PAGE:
In the months leading up to the March 24 event thousands of Twitter users spread the word. A 24-hour Twestival livestream supported organizing teams around the world, setting a world record for the most charities supported by a live Internet broadcast. At the stroke of midnight on Thursday March 24, an influx of tweets with the hashtag #twestival flooded the Twitter stream.
Twestival founder Amanda Rose tweeted at 2:30 a.m., "Two and a half hours into @Twestival and our global fundraising total is already $215,840.13!!!"
The event is staffed by volunteers, the majority of whom are active tweeters between the ages of 24 and 35. But Twestival attendees do not have to be active in social media.
Charities Find Value In Social Media
Joan Gerrity, who attended Twestival in Rochester, N.Y., is not on Twitter and admits to being unfamiliar with the social media scene. She serves as the development director of the YWCA of Rochester and Monroe County, which was chosen as the designated local charity for Rochester's Twestival.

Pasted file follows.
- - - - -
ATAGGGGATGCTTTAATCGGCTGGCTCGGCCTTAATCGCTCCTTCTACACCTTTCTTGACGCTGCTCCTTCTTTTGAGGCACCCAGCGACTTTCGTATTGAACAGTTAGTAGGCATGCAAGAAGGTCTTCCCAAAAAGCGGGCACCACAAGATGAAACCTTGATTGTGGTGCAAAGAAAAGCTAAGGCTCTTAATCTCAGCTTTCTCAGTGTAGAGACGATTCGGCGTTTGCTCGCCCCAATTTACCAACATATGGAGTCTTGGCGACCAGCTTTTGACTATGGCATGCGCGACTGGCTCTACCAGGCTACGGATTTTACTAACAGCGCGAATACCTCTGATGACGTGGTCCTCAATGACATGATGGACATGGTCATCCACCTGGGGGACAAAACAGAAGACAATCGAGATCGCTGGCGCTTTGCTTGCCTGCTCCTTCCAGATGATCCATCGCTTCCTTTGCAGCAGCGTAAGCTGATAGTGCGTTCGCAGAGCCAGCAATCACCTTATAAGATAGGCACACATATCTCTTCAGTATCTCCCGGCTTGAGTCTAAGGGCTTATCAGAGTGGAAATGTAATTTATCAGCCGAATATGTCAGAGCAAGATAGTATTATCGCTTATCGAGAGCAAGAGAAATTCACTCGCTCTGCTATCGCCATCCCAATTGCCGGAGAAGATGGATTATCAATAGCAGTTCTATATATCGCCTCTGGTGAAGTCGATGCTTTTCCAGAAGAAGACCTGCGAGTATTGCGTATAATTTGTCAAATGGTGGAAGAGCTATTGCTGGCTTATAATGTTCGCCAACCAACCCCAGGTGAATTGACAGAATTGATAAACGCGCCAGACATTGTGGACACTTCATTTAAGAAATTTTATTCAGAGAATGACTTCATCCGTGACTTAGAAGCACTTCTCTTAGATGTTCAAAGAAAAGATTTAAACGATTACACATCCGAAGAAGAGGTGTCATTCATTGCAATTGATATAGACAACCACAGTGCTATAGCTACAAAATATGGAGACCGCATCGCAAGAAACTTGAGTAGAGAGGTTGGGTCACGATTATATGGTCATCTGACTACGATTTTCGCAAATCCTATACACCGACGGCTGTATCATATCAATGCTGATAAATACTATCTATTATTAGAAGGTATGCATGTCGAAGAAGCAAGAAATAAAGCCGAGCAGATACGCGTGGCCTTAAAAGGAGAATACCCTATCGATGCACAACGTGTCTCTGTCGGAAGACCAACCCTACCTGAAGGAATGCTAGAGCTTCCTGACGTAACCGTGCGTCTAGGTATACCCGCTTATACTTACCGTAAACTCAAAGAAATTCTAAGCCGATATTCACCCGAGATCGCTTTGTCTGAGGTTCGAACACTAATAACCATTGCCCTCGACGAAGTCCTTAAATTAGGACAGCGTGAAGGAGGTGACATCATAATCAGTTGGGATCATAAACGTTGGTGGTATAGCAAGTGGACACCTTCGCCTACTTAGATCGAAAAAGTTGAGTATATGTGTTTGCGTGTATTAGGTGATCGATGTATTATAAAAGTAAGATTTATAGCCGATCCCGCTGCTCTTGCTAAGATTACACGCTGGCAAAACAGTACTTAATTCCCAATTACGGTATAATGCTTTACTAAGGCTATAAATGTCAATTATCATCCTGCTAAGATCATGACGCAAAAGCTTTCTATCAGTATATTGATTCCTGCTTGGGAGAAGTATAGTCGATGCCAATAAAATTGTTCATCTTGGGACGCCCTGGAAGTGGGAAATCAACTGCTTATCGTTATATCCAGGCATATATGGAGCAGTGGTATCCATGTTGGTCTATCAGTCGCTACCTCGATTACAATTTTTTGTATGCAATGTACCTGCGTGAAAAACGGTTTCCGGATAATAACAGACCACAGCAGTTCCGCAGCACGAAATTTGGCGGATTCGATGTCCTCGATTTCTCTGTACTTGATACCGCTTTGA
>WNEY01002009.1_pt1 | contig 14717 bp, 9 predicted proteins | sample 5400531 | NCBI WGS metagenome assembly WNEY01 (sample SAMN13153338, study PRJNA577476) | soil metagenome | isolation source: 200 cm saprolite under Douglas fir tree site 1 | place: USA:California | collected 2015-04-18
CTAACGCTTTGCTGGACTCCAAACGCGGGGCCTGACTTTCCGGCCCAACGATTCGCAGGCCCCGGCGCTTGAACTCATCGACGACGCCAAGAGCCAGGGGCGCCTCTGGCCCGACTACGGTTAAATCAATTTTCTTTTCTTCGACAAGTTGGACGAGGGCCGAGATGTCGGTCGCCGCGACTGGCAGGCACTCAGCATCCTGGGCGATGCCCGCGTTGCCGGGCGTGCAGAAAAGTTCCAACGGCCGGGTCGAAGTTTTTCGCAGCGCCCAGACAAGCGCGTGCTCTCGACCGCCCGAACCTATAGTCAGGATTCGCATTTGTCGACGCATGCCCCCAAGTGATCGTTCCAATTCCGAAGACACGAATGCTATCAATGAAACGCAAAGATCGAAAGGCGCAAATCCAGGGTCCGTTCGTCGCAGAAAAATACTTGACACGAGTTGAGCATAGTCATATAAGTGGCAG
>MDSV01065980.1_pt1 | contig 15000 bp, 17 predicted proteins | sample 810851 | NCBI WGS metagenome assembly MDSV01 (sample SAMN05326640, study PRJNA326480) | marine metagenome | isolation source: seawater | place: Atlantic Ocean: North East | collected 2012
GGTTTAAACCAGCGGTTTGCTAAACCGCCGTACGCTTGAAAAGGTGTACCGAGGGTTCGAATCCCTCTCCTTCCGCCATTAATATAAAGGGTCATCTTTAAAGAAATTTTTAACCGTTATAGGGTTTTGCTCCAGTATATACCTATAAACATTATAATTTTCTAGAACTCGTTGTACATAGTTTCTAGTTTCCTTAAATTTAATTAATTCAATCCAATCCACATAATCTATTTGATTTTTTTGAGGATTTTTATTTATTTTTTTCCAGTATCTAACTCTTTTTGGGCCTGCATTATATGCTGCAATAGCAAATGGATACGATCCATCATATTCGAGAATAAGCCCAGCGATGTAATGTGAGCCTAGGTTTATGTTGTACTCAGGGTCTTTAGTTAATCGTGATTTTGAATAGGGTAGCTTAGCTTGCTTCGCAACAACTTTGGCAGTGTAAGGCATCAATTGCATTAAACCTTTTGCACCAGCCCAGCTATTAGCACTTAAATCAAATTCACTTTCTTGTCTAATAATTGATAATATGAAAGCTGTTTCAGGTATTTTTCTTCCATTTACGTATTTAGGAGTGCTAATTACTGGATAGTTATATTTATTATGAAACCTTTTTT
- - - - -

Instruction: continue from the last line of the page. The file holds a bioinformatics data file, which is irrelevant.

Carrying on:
"YWCA has been in existence for 127 years so we have a long history in the community," said Gerrity. "But if you don't have any newness these days, it is difficult to maintain that legacy.
"It is a joy that people who know how to handle modern tools are willing to help," added Gerrity. "We're in a whole new age and the influence reached through this medium will take our organization through many more years to come."
Still, the majority of attendees were young professionals in their mid-20s. Matthew Ray, the organizer of Rochester Twestival, fit that description. He thinks the event has the potential to attract an older demographic in the future. "You don't necessarily have to be on Twitter to enjoy Twestival," said Ray. "It is just a different angle to bring to the event."